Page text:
Many drivers lack road rules' knowledge: poll
NEW YORK (Reuters Life!) - About 20 percent of U.S. drivers, roughly 38 million people, lack basic knowledge about the rules of the road and would fail a written test if they had to take it again, according to a new poll.
The online survey, which included 20 questions from state driving exams as well as questions about distracting habits such as texting, showed many drivers were confused about standard driving practices such as safe following distances.
And 85 percent did not know what to do when approaching a steady yellow traffic light.
"American drivers need to make safety a top priority and be aware of the rules of the road at all times," said Wade Bontrager of GMAC Insurance, which conducted the poll.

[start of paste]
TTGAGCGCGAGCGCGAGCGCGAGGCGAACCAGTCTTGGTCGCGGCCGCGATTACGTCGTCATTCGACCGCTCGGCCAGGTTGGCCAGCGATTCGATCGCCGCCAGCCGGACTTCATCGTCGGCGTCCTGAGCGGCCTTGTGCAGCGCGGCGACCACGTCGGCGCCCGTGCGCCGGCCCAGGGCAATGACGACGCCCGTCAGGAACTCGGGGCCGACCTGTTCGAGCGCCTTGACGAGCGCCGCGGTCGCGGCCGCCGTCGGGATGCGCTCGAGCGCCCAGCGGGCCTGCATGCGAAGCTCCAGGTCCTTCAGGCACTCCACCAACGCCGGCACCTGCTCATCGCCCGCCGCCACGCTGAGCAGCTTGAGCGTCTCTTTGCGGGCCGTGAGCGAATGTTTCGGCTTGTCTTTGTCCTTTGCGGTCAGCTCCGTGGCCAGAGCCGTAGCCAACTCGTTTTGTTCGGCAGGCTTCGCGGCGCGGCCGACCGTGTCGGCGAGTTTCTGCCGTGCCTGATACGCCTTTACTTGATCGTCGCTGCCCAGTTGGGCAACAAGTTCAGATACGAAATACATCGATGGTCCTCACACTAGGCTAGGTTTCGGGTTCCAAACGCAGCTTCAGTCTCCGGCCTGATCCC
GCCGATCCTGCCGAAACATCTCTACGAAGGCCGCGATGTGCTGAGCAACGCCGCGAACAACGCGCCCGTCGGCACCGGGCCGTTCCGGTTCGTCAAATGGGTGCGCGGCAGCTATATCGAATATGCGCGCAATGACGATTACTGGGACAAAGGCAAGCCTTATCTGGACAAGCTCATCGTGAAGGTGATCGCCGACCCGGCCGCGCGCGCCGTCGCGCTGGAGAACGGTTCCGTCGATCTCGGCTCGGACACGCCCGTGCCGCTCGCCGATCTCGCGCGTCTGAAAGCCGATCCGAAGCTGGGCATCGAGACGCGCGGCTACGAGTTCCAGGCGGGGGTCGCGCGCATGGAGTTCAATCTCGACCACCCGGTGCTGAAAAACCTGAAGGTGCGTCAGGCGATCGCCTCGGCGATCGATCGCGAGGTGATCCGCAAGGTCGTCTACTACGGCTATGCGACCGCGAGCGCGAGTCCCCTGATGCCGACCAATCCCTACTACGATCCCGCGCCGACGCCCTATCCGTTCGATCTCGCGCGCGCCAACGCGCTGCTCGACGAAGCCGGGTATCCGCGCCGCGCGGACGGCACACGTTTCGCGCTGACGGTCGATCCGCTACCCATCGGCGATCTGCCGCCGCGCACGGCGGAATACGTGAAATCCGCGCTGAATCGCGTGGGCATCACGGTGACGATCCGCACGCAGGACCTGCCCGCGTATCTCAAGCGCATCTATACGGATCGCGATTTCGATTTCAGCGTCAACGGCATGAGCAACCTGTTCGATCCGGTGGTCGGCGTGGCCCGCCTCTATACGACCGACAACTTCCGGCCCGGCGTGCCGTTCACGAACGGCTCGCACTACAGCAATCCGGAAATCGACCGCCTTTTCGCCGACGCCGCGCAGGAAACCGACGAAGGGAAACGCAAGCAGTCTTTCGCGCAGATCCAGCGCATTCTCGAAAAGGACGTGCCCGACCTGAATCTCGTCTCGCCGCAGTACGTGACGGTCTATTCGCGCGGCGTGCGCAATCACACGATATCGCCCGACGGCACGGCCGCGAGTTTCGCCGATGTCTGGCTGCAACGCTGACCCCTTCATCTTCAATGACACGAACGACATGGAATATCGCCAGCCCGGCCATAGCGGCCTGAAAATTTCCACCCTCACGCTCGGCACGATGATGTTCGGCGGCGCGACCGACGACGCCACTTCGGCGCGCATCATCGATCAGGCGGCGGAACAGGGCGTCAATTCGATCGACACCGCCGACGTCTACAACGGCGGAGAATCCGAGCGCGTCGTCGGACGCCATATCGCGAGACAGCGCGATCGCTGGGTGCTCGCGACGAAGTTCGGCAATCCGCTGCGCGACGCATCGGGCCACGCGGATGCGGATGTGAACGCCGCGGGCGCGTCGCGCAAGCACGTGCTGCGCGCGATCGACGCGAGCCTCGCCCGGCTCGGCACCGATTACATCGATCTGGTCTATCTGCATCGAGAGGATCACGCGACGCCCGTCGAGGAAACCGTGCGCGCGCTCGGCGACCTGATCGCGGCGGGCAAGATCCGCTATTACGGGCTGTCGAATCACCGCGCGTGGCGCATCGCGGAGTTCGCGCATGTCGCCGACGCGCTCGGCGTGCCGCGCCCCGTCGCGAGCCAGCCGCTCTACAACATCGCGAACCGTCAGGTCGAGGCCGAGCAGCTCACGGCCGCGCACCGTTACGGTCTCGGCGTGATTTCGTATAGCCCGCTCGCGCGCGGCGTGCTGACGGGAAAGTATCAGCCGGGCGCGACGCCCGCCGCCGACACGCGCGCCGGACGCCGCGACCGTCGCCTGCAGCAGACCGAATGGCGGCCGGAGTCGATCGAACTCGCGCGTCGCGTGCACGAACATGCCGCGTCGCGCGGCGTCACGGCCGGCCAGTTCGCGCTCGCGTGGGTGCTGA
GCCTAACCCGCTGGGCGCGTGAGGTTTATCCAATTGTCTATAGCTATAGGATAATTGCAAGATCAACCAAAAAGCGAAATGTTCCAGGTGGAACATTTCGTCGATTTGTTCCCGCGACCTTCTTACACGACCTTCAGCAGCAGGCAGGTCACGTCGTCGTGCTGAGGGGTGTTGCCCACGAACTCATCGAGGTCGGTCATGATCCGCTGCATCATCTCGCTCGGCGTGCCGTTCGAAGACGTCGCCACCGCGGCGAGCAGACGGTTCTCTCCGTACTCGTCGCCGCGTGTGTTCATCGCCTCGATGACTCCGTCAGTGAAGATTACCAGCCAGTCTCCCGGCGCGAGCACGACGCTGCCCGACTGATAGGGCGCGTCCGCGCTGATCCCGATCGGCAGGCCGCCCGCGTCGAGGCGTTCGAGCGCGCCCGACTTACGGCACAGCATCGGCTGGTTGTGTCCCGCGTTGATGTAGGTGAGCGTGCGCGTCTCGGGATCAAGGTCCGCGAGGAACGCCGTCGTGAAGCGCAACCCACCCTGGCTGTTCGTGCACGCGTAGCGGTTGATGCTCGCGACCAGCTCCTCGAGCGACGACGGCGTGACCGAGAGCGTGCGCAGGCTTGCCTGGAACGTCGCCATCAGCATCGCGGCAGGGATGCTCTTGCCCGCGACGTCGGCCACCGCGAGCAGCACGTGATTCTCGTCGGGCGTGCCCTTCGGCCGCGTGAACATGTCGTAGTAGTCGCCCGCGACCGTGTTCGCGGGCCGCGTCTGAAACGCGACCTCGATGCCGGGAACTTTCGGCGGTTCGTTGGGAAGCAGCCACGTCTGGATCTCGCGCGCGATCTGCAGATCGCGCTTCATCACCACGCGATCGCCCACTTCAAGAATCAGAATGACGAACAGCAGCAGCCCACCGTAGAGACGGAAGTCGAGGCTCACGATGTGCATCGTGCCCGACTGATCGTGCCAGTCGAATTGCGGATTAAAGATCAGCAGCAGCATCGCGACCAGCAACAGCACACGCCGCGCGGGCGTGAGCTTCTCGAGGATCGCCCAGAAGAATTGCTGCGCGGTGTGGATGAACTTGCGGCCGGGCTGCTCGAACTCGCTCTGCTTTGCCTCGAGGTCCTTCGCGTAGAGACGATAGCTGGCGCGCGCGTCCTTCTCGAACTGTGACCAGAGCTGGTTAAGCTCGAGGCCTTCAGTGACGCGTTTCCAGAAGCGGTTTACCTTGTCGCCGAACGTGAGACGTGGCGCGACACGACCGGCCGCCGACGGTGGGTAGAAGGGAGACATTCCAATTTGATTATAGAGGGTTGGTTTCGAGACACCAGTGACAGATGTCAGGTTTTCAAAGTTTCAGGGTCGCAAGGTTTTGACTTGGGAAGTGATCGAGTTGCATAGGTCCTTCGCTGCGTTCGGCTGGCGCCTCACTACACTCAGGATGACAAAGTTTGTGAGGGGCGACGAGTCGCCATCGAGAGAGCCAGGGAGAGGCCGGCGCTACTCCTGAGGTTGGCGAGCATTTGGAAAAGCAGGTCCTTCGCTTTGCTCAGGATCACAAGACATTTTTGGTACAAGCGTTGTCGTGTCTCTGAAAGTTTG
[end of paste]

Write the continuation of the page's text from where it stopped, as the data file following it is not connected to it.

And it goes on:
Drivers in Kansas scored the highest marks in the survey of 5,202 Americans across the United States with an average score of 82.3 percent, followed by Oregon, South Dakota, Minnesota and Iowa.
New York came in last, with New Jersey, Washington, D.C., California and Rhode Island also in the bottom five.
The Northeast region of the country had the highest failure rate at 25.1 percent and overall lowest scores, while drivers in the Midwest region had the best test results.
Age and sex also played a part in driving knowledge. Men over 45 years old had the highest average test marks, and overall scored higher than women.
Women were more likely than men to do other things while driving, including talking to other passengers, putting on cosmetics, reading, eating and chatting on a cellphone.
But only five percent of people questioned in the poll said they text while behind the wheel.
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